Two very popular weight-loss diets use blends of juices and milkshakes in order to help individuals lose weight. One major problem you might not have considered is the amount of sugar in juice cleanses or milkshake diets, which is ultimately bad for dental health. 

Juicing affects your dental health in several ways: it messes with your insulin, and is very acidic. Normal levels of acidity in fruits and vegetables are okay, but the concentrated doses in juice cleanses has negative impacts on your teeth. 

Make sure to brush your teeth within half an hour after drinking juice blends and milkshakes. If you let the bacteria sit any longer, it can cause serious damage to your teeth.

Meal replacements make for poor dental health

Another diet to watch out for is the use of meal replacements. Like juicing and milkshakes, meal replacement products tend to be very high in sugar and low in fat. This often results in increased tooth decay, which calls for subsequent dental work.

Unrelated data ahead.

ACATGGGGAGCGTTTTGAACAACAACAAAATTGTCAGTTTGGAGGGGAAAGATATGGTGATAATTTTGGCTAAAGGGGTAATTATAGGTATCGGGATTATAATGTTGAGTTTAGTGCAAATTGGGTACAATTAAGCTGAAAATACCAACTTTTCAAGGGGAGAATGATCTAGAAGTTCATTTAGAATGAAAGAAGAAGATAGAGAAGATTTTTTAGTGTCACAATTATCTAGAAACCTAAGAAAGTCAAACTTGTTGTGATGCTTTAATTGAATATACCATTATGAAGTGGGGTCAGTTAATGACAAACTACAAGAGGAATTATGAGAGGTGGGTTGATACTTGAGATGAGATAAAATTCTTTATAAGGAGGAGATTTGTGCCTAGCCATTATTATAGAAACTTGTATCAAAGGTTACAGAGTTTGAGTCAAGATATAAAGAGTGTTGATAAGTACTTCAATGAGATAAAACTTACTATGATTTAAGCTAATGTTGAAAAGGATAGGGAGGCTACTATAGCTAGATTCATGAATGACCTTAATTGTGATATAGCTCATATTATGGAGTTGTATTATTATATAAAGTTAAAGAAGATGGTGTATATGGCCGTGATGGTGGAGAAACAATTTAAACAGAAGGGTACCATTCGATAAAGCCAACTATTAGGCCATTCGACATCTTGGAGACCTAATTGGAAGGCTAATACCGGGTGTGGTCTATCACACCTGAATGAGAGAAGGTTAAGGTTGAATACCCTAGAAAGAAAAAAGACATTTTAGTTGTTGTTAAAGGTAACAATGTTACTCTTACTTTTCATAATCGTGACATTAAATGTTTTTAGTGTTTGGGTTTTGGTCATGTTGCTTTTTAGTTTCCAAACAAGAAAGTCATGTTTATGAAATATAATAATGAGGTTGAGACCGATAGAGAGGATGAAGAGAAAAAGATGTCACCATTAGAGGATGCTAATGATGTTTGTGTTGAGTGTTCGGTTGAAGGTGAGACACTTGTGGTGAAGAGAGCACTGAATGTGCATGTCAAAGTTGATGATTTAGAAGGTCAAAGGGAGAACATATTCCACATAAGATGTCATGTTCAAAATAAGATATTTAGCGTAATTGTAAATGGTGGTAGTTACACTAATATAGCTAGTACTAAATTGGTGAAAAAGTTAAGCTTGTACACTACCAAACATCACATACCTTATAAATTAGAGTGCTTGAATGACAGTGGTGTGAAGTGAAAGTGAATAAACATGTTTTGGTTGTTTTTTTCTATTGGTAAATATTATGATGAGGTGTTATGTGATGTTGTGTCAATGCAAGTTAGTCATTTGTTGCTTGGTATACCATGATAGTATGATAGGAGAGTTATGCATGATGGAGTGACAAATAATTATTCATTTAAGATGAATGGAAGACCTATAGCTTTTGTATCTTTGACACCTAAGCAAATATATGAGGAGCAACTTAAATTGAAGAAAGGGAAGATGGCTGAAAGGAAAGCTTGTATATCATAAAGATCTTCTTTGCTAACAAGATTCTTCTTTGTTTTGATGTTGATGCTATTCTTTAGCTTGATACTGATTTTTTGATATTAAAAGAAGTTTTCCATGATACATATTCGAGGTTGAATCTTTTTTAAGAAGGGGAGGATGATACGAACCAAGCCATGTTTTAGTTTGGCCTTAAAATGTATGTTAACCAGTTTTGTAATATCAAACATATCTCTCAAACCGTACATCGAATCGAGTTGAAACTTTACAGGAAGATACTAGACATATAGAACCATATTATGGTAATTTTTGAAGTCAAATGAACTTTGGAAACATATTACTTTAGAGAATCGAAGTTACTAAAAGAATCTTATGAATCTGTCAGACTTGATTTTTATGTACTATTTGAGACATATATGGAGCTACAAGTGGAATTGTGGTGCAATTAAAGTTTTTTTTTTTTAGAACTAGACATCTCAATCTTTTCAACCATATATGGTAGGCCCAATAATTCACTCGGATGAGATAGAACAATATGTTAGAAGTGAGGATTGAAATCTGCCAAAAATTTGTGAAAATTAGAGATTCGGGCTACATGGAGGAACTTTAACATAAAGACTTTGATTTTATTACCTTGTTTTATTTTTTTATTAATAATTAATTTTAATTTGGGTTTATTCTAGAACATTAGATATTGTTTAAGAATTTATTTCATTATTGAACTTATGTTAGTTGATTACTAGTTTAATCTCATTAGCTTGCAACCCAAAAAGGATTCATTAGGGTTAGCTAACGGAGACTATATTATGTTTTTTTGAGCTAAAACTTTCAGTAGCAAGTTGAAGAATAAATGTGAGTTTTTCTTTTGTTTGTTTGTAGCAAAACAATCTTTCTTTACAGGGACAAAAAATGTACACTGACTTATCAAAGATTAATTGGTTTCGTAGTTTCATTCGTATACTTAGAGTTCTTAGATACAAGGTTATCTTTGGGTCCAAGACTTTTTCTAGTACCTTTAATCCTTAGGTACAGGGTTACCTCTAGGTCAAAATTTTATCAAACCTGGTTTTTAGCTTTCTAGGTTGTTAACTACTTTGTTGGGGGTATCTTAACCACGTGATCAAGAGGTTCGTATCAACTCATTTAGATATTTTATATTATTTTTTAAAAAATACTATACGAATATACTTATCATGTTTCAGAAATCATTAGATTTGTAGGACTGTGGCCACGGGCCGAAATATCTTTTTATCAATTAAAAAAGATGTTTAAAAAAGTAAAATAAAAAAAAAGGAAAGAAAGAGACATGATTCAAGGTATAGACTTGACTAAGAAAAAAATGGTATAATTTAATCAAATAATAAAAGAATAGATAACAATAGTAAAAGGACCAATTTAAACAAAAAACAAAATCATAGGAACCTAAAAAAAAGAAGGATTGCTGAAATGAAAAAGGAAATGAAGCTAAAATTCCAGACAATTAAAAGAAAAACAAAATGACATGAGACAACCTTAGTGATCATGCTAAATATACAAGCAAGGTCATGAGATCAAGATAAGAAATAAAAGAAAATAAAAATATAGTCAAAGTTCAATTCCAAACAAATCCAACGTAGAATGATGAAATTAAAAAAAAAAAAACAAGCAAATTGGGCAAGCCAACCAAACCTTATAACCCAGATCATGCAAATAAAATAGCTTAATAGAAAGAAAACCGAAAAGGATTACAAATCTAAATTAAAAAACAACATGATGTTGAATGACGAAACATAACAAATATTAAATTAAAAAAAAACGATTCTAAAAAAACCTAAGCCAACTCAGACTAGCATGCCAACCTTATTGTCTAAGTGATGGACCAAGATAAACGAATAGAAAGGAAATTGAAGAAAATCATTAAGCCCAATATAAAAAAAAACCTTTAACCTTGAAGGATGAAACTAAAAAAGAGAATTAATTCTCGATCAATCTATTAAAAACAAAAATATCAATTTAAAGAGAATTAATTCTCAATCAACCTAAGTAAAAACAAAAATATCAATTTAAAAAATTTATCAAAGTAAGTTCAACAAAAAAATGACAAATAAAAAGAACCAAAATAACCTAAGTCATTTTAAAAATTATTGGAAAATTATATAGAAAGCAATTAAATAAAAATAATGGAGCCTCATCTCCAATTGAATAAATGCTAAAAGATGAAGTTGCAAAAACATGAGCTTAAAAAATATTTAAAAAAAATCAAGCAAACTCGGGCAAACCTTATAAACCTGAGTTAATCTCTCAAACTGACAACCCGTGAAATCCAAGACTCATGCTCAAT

If it’s an option for you, preparing your own meal replacements is an ideal way to avoid bombarding your teeth with sugar. Although this might require a lot of self-control, your teeth are sure to thank you in the long run.

Diets that are high in protein and meant to cut out carbs can also have detrimental effects to your overall health and wellbeing. These diets can result in ketosis, for example, which is known to cause bad breath. This will make it difficult for people to stand close to you in conversation and be a detriment to your overall health and happiness.

Raw food diets impact dental hygiene

Raw foods are good for you right? You are eating healthy, fruits and vegetables, nuts and seeds. How can this be anything but good for your mouth and teeth? When you eat a full raw food diet only, you are embarking on a couple of issues.

First, if you eat this diet for an extended period of time, you will get cavities, even if you are the best brusher and flosser there is. The reason for this is the bacteria that cause cavities and decay in your mouth and teeth form into colonies when you are on a raw food diet. Even brushing and flossing cannot lower the bacteria count.